News Release

Plastic creates 'evolutionary trap' for young sea turtles

Peer-Reviewed Publication

University of Exeter

Plastic pollution creates an "evolutionary trap" for young sea turtles, new research shows.

The study, led by the University of Exeter, found plastic inside small juvenile turtles along both the east (Pacific) and west (Indian Ocean) coasts of Australia.

After hatching on beaches, sea turtles travel on currents and spend their early years in the open ocean.

But these currents now accumulate vast quantities of plastic and – feeding near the surface – many young turtles swallow it. 

The research team included Murdoch University, the Department of Environment and Science (Queensland) and the Department of Biodiversity Conservation and Attractions (Western Australia).

"Juvenile turtles have evolved to develop in the open ocean, where predators are relatively scarce," said Dr Emily Duncan, of the Centre for Ecology and Conservation on Exeter's Penryn Campus in Cornwall.

"However, our results suggest that this evolved behaviour now leads them into a 'trap' – bringing them into highly polluted areas such as the Great Pacific Garbage Patch.

"Juvenile sea turtles generally have no specialised diet – they eat anything, and our study suggests this includes plastic.

"We don't yet know what impact ingesting plastic has on juvenile turtles, but any losses at these early stages of life could have a significant impact on population levels."

Researchers examined juvenile sea turtles (from hatchlings to a shell measurement of up to 50cm) that either washed up or were accidentally caught by fishers on the Australian coasts.

In total, the study included 121 sea turtles from five of the world's seven species: green, loggerhead, hawksbill, olive ridley and flatback.

The proportion of turtles containing plastic was far higher on the Pacific coast: 86% of loggerheads, 83% of greens, 80% of flatbacks and 29% of olive ridleys.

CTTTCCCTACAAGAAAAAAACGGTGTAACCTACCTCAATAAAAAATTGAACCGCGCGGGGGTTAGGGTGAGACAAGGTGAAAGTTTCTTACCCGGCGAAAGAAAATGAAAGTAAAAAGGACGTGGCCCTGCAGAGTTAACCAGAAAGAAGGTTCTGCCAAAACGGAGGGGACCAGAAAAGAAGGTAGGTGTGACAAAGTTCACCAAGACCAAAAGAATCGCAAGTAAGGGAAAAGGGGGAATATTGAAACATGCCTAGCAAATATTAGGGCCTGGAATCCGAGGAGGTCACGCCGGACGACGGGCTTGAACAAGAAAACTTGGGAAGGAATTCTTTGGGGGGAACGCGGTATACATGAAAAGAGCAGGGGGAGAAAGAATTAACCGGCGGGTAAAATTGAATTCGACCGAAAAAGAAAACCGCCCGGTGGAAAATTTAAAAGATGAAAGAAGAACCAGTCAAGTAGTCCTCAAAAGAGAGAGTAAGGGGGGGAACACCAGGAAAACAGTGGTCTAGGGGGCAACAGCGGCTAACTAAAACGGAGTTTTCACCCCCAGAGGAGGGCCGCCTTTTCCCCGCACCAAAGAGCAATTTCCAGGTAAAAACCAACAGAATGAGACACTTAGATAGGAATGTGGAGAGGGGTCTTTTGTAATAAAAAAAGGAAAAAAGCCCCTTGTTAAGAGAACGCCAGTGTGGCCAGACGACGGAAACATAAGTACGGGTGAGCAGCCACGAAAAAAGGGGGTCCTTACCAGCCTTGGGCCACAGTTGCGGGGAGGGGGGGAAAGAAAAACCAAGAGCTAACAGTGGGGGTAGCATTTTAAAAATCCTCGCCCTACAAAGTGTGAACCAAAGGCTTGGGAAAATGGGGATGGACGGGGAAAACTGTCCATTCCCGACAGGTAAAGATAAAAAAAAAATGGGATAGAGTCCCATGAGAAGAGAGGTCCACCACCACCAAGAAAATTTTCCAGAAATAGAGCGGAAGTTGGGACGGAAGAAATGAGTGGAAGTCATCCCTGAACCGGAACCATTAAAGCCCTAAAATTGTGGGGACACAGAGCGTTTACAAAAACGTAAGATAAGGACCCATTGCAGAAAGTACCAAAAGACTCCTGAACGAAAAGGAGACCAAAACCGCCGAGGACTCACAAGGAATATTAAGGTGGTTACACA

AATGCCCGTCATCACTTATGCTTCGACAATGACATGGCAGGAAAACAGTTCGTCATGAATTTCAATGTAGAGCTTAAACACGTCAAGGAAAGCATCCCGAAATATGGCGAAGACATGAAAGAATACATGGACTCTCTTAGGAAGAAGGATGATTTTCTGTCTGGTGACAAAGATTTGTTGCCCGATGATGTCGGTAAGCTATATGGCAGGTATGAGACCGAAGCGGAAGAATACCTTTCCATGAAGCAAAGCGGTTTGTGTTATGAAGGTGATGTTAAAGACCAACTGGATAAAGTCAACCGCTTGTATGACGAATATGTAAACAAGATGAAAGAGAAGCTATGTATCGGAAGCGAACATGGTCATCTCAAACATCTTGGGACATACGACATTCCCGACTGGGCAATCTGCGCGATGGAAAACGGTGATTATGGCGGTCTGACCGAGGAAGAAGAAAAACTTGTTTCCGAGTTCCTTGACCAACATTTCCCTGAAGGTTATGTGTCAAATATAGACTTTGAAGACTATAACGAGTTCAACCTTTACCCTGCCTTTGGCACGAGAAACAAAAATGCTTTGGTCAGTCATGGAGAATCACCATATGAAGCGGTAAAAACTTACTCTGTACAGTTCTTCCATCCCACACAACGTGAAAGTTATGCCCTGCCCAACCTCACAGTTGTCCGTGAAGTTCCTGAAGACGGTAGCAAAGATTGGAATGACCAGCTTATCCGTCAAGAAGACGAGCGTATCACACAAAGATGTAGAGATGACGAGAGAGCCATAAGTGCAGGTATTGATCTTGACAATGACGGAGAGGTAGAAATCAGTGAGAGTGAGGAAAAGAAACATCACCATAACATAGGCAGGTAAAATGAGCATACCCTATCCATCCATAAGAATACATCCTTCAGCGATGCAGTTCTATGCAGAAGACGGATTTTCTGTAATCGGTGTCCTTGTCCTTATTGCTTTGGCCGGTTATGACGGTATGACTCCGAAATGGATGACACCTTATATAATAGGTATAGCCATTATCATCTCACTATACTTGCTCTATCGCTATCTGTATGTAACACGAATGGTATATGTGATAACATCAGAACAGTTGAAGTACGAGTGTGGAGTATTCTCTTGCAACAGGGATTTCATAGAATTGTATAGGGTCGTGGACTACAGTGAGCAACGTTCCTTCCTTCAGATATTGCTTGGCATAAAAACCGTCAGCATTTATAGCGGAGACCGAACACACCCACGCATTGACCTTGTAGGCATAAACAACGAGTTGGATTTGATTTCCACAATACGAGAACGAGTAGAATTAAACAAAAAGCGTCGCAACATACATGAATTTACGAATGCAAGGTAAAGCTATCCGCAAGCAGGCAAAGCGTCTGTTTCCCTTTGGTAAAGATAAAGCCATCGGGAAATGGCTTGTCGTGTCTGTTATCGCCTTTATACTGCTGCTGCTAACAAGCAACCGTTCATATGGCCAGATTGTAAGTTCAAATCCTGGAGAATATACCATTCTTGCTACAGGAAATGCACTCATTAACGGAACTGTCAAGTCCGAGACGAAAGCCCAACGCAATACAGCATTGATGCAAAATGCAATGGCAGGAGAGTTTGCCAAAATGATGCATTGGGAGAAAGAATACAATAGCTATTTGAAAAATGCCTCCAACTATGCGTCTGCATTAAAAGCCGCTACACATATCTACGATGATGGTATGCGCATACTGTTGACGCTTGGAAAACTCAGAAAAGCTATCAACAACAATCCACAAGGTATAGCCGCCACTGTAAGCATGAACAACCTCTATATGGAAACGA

On the Indian Ocean coast, 28% of flatbacks, 21% of loggerheads and 9% of green turtles contained plastic.

No plastic was found in hawksbill turtles on either coast, but only seven hawksbills were found so this sample size was small.

Plastic in the Pacific turtles was mostly hard fragments, which could come from a vast range of products used by humans, while Indian Ocean plastics were mostly fibres – possibly from fishing ropes or nets.

The polymers most commonly ingested by turtles in both oceans were polyethylene and polypropylene.

"These polymers are so widely used in plastic products that it's impossible to pin down the likely sources of the fragments we found," Dr Duncan said.

"Hatchlings generally contained fragments up to about 5mm to 10mm in length, and particle sizes went up along with the size of the turtles.

"The next stage of our research is to find out if and how plastic ingestion affects the health and survival of these turtles.

"This will require close collaboration with researchers and veterinarians around the world."

The study was funded by the Sea Life Trust and the National Geographic Society.

The paper, published in the journal Frontiers in Marine Science, is entitled: "Plastic pollution and small juvenile marine turtles: a potential evolutionary trap."

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